Ethical Consumer expected that: Results of audits should publicly reported and quantitatively analysed. The company should have a scheduled and transparent audit plan that applies to their whole supply chain, including some second tier suppliers. The company should also have a staged policy for non-compliance. The costs of the audit should be borne by the company.
Lidl had a policy for non-compliance but did not appear to meet the other standards above. It did publish names, addresses and countries of the main production facilities for its own-brand textile and shoe range, updated every six months but not for the rest of its supply chain. Overall, its auditing and reporting was considered poor.
Difficult issues addressed - rudimentary
The questionnaire response stated: "All suppliers are expected to engage in a process of continuous improvement. If practical challenges are found in meeting certain expectations outlined in the Code of Conduct, suppliers are expected to demonstrate that they are making improvements towards meeting our standards. Lidl provided links to its approach to upholding human rights, aligned with the United Nations Guiding Principles on Business and Human Rights, and its Modern Slavery Statement.
Its April 2018 questionnaire response also stated "We appreciate the limitations of third-party auditing in promoting decent work and protection of rights in our supply chains, especially in relation to ‘hidden’ activities such as labour exploitation. We, therefore, place a strong emphasis on root cause analysis, ensuring we build strong long-lasting trading relationships with our suppliers and working collaboratively on industry initiatives." However, the company did not provide any evidence that it had long-term suppliers (e.g. statistics on the number of suppliers used for over five years).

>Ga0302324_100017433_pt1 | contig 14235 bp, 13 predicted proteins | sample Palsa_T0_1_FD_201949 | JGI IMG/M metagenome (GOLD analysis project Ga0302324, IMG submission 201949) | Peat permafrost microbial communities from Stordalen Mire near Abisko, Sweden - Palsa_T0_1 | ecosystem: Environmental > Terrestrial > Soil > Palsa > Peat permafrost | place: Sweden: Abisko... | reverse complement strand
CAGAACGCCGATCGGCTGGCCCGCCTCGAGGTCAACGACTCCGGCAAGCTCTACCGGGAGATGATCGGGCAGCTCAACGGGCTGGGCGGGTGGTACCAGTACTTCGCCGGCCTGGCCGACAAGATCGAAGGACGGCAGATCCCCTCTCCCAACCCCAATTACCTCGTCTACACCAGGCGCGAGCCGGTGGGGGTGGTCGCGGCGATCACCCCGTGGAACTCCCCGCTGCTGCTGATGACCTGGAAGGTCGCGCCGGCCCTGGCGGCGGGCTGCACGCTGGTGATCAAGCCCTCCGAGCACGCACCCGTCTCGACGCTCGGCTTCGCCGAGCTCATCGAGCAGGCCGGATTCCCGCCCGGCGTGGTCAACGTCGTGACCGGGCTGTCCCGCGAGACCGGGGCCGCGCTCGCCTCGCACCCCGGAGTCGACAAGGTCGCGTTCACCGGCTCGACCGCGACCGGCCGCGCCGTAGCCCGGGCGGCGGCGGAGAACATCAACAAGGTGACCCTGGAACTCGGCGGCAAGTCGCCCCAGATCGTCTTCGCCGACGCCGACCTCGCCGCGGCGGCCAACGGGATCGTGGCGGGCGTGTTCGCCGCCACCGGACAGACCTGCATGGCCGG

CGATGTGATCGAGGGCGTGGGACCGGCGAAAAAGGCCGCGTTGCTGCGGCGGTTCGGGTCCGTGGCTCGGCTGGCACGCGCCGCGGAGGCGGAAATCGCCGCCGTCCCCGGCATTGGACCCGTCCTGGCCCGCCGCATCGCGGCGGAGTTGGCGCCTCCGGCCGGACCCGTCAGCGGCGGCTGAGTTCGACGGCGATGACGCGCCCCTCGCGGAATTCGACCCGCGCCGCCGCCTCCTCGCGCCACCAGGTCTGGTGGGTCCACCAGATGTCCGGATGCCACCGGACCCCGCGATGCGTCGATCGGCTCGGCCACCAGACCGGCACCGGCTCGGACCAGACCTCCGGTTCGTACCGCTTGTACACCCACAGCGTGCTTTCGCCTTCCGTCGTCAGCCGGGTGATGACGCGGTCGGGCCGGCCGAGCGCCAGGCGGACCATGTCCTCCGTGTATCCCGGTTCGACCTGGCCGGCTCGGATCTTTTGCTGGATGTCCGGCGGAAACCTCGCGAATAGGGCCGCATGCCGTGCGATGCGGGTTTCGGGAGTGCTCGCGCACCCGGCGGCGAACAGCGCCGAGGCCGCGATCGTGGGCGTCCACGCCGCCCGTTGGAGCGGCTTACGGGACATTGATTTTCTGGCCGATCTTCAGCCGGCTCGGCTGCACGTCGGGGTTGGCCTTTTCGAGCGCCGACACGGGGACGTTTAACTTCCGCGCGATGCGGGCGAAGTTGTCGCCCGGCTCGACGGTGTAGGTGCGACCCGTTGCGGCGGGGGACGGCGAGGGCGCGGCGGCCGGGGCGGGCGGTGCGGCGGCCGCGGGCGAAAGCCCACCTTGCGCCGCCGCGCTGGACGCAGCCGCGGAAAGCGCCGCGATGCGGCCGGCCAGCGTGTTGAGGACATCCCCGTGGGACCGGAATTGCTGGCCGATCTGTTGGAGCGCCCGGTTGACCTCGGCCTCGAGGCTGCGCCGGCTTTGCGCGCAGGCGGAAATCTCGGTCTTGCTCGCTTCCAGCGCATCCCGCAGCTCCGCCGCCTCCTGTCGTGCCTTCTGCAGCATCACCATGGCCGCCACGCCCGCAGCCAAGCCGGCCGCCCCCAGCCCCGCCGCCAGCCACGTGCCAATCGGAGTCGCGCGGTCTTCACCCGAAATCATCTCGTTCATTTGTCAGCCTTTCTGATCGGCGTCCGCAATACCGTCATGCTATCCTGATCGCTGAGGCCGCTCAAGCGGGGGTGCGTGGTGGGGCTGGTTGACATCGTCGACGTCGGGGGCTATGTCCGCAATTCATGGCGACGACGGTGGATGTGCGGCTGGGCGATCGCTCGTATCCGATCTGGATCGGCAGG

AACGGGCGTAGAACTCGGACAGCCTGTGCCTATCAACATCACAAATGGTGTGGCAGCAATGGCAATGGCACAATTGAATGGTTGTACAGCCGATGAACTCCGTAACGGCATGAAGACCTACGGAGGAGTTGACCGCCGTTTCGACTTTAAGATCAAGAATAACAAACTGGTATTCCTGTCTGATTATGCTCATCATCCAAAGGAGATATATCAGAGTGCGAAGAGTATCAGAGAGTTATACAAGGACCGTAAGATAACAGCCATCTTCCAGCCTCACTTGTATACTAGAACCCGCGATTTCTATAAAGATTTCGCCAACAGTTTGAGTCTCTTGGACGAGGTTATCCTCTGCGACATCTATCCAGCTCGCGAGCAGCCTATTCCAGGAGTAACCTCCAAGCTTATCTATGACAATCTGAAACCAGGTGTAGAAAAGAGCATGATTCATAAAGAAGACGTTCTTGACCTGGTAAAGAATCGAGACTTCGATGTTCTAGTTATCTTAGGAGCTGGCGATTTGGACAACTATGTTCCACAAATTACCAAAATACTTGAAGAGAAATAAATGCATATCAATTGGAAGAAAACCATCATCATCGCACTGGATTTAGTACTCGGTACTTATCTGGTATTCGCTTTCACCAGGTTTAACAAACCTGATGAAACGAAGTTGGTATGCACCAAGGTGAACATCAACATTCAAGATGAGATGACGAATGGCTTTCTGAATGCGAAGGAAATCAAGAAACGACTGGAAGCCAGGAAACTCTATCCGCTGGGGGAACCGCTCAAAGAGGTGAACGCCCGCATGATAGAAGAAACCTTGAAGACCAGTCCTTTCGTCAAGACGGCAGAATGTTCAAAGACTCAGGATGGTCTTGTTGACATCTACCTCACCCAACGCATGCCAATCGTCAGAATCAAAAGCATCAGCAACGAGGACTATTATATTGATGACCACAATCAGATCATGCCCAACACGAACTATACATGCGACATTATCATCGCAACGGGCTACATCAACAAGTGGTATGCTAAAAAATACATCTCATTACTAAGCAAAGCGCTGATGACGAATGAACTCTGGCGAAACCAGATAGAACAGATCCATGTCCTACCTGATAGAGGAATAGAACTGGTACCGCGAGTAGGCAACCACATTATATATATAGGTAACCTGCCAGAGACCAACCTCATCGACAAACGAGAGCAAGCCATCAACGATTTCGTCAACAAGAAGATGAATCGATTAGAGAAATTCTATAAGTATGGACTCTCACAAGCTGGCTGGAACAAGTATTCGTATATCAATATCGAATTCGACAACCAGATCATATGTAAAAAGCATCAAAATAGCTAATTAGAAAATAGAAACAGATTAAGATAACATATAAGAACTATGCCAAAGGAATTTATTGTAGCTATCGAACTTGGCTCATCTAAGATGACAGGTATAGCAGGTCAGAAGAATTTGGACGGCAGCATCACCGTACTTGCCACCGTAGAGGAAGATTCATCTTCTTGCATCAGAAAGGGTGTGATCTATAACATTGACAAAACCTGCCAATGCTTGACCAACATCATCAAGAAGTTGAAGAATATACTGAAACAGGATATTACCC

Its website stated, that in its food supply chains it was involved in "capacity building through supplier engagement, delivering training to tackle modern slavery, and developing policies to focus on issues such as labour providers", and in textile supply chains "in Bangladesh, working in partnership with the German Association for International Cooperation (GIZ) to provide dedicated training programmes for production facilities to support compliance with international labour standards."
In 2018 Lidl UK had published a 'Responsible Recruitment in Supply Chains' policy, which its 1st tier suppliers were expected to apply to any labour providers used. Although this was a start, and Lidl reserved the right to audit compliance against this policy, it was not itself robustly monitoring its second, third, fourth tier etc. suppliers.
Overall its approach to difficult issues was considered rudimentary.
Given that Lidl's supply chain policy was considered reasonable, its approach to stakeholder engagement and difficult issues rudimentary and its approach to auditing and reporting poor, it received Ethical Consumer's middle rating for Supply Chain Management and lost half a mark un this category.
https://www.lidl.co.uk (22 January 2019)